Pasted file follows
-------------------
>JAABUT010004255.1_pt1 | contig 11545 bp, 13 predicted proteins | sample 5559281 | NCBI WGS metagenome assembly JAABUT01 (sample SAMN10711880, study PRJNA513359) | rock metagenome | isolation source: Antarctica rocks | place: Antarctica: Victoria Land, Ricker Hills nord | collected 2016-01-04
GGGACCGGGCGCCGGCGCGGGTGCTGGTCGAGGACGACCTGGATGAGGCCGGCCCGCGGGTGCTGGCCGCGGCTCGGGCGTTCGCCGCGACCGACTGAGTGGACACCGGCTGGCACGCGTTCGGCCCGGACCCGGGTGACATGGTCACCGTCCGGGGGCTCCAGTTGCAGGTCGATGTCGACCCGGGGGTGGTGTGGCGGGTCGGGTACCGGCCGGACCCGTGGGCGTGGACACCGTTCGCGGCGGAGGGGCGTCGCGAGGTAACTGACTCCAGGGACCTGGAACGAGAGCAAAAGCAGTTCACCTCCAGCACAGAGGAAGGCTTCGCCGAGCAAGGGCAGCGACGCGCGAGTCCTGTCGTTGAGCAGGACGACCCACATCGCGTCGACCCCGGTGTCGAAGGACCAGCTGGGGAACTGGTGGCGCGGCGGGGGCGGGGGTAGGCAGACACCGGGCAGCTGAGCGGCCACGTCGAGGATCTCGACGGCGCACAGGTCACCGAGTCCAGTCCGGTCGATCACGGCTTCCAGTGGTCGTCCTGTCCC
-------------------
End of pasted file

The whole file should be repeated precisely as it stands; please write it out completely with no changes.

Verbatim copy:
>JAABUT010004255.1_pt1 | contig 11545 bp, 13 predicted proteins | sample 5559281 | NCBI WGS metagenome assembly JAABUT01 (sample SAMN10711880, study PRJNA513359) | rock metagenome | isolation source: Antarctica rocks | place: Antarctica: Victoria Land, Ricker Hills nord | collected 2016-01-04
GGGACCGGGCGCCGGCGCGGGTGCTGGTCGAGGACGACCTGGATGAGGCCGGCCCGCGGGTGCTGGCCGCGGCTCGGGCGTTCGCCGCGACCGACTGAGTGGACACCGGCTGGCACGCGTTCGGCCCGGACCCGGGTGACATGGTCACCGTCCGGGGGCTCCAGTTGCAGGTCGATGTCGACCCGGGGGTGGTGTGGCGGGTCGGGTACCGGCCGGACCCGTGGGCGTGGACACCGTTCGCGGCGGAGGGGCGTCGCGAGGTAACTGACTCCAGGGACCTGGAACGAGAGCAAAAGCAGTTCACCTCCAGCACAGAGGAAGGCTTCGCCGAGCAAGGGCAGCGACGCGCGAGTCCTGTCGTTGAGCAGGACGACCCACATCGCGTCGACCCCGGTGTCGAAGGACCAGCTGGGGAACTGGTGGCGCGGCGGGGGCGGGGGTAGGCAGACACCGGGCAGCTGAGCGGCCACGTCGAGGATCTCGACGGCGCACAGGTCACCGAGTCCAGTCCGGTCGATCACGGCTTCCAGTGGTCGTCCTGTCCC